growing on a tree somewhere in Central America. The grapes you 
enjoyed this winter were from Chile; also came through the Port 
of Wilmington. Those little clementines that we love to eat 
around the holidays, came from Morocco, also through our port.
    Now, Senator Carper knows we are in the process of a 
planned expansion at the Port of Wilmington to provide more 
capacity for our existing customers and for future businesses, 
and that is one of the reasons that this bill is so important 
to us as we move forward.
    Just let me say that over the last couple of years I have 
had the opportunity to visit a number of ports both in the 
United States and around the world, and perhaps more 
importantly, to talk to any number of port experts 
internationally, and I can tell you for certain that many of 
our ports, including my own in Wilmington, are falling behind 
and not able to keep pace with our competition.
    Maintaining marine infrastructure such as public ports is 
essential to our Nation's economic future. Delaware and the 
Corps of Engineers have long enjoyed a great relationship for 
as long as I can remember and as long as I have been involved 
in the port, which goes back to the Carper administration, 
almost 25 years now, but the importance of the Corps as we move 
forward with this expansion is even more essential.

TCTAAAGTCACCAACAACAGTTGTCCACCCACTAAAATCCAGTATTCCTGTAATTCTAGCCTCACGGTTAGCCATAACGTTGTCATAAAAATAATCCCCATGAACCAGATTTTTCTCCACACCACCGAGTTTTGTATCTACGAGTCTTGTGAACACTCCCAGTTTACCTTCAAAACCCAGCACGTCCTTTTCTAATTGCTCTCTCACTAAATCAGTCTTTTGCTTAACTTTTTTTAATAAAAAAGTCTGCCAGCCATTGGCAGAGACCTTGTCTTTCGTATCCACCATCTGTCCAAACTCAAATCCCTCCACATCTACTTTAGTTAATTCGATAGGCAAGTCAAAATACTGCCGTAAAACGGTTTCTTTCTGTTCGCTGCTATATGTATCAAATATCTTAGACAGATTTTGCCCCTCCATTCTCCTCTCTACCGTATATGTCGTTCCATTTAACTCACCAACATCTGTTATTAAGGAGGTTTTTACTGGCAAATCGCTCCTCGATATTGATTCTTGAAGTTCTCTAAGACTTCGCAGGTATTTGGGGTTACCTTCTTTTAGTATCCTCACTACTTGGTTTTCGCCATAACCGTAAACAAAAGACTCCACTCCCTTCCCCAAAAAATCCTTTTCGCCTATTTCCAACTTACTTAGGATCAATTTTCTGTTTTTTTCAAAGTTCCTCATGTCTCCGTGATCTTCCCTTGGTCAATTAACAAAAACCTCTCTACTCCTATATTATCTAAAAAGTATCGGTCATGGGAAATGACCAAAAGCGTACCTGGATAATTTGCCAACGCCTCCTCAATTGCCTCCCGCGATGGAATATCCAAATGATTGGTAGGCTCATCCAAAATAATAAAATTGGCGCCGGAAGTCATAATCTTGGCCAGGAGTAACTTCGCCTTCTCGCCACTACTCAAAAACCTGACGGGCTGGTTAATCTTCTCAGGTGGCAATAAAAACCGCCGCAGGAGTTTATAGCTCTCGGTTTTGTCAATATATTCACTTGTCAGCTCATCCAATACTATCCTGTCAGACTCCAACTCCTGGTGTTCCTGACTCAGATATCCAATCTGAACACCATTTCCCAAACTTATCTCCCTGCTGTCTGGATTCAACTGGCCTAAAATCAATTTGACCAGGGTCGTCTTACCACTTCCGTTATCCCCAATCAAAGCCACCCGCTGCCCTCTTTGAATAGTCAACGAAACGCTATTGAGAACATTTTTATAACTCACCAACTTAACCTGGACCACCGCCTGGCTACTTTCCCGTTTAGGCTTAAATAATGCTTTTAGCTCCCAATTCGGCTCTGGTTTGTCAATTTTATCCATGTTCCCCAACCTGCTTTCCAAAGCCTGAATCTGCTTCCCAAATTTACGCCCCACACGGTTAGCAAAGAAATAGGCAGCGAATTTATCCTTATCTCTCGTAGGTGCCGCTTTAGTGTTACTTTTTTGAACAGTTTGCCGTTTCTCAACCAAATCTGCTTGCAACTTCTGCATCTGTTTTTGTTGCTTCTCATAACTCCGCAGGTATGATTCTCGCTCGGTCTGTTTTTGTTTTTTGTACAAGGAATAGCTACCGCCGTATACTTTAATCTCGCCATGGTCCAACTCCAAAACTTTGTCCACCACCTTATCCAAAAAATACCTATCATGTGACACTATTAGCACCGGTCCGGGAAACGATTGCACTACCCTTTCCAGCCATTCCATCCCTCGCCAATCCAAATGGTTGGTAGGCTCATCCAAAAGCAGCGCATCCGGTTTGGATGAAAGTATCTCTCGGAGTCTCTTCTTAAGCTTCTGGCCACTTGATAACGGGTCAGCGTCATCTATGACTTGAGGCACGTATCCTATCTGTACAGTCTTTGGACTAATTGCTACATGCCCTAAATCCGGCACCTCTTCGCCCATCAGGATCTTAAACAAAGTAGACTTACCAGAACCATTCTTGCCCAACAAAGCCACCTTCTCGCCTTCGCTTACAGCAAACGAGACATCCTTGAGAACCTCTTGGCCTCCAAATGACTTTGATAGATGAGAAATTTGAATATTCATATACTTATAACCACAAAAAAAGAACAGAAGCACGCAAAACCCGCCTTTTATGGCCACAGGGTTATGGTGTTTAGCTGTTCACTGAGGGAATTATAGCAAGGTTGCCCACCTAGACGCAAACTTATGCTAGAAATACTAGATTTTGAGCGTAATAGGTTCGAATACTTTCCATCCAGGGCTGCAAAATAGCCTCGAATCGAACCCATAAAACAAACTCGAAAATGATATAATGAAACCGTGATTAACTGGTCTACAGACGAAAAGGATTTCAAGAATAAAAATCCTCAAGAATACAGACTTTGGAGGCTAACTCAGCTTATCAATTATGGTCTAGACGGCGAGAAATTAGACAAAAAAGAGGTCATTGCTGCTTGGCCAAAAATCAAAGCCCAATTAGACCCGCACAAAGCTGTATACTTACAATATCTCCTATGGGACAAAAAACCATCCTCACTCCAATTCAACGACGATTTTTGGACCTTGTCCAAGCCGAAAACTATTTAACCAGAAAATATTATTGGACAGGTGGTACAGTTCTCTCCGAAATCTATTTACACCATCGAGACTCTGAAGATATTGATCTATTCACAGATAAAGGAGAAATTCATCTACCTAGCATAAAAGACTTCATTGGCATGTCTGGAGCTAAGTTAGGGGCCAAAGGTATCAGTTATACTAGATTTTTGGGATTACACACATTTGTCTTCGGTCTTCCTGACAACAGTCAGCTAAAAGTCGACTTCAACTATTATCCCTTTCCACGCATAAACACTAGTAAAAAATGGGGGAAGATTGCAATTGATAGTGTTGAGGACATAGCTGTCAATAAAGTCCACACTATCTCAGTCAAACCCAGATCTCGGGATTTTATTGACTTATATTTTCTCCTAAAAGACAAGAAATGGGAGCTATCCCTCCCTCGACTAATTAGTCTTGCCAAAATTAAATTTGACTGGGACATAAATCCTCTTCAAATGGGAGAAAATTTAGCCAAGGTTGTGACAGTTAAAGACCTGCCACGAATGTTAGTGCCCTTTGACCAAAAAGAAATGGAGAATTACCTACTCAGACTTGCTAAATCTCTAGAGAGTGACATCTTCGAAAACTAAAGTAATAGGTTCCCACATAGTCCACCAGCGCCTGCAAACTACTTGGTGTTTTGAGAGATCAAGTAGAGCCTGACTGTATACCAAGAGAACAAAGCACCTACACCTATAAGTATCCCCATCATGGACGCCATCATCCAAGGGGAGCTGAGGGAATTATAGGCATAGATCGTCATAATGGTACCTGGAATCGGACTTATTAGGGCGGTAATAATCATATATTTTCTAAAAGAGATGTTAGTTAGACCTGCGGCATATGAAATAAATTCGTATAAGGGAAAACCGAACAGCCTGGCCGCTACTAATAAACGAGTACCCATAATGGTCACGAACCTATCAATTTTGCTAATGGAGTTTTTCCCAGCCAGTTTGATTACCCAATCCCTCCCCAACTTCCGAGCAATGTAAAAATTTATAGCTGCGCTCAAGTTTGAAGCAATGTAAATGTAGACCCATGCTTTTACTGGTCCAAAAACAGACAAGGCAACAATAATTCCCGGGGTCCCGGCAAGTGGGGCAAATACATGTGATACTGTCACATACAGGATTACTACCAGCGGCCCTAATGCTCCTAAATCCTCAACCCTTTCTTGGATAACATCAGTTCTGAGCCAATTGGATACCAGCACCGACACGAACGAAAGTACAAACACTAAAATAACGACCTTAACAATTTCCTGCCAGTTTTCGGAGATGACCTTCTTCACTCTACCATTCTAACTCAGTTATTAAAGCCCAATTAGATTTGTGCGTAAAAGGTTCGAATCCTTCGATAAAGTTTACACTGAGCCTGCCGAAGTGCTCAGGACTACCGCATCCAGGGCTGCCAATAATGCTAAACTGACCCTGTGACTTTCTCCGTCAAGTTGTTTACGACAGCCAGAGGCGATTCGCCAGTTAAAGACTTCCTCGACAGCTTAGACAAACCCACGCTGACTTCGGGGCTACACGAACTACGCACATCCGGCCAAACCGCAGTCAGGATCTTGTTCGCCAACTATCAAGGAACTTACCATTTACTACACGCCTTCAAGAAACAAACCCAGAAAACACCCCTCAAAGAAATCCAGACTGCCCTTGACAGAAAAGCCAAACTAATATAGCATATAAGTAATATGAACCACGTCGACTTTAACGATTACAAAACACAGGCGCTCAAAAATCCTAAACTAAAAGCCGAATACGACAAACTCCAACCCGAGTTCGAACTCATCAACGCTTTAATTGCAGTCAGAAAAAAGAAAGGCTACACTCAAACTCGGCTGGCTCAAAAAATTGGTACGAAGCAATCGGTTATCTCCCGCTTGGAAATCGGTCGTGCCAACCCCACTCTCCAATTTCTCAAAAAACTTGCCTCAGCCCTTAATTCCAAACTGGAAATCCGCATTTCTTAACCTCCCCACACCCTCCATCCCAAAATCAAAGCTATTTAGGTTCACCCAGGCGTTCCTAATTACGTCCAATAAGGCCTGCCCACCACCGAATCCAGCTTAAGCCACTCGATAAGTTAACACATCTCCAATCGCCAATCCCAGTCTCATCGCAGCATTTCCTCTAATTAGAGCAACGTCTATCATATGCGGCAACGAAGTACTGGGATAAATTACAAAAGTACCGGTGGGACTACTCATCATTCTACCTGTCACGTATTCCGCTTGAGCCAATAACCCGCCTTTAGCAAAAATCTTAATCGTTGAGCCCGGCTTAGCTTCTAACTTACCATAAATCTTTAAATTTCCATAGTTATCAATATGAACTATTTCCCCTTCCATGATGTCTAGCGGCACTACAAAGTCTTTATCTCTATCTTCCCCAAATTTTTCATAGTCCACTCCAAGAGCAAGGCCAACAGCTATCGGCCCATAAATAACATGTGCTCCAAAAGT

The reasons for that are pretty clear: we are in the midst 
of a rapidly changing global marketplace, and ensuring the 
Corps is running efficiently is more critical now than perhaps 
ever before. Ports are strong partners with the Corps of 
Engineers to ensure that we can meet the trading needs of our 
country and the needs of the flow of commerce and keep that 
moving forward.
    But ports are also under an increasing amount of 
competitive pressure. Shippers are demanding greater efficiency 
and lower costs. Increased velocity, the rate at which our 
goods move through ports and arrive at their final destination, 
is now the measure of our success.
    WRDA is an opportunity to look at process improvements, as 
well as make transformational changes in how our Nation 
provides resources to our seaports. Our regional ports also 
work closely with the American Association of Port Authorities 
and support the recommended changes and core processes that 
will make navigational projects move more efficiently and 
support stronger partnerships.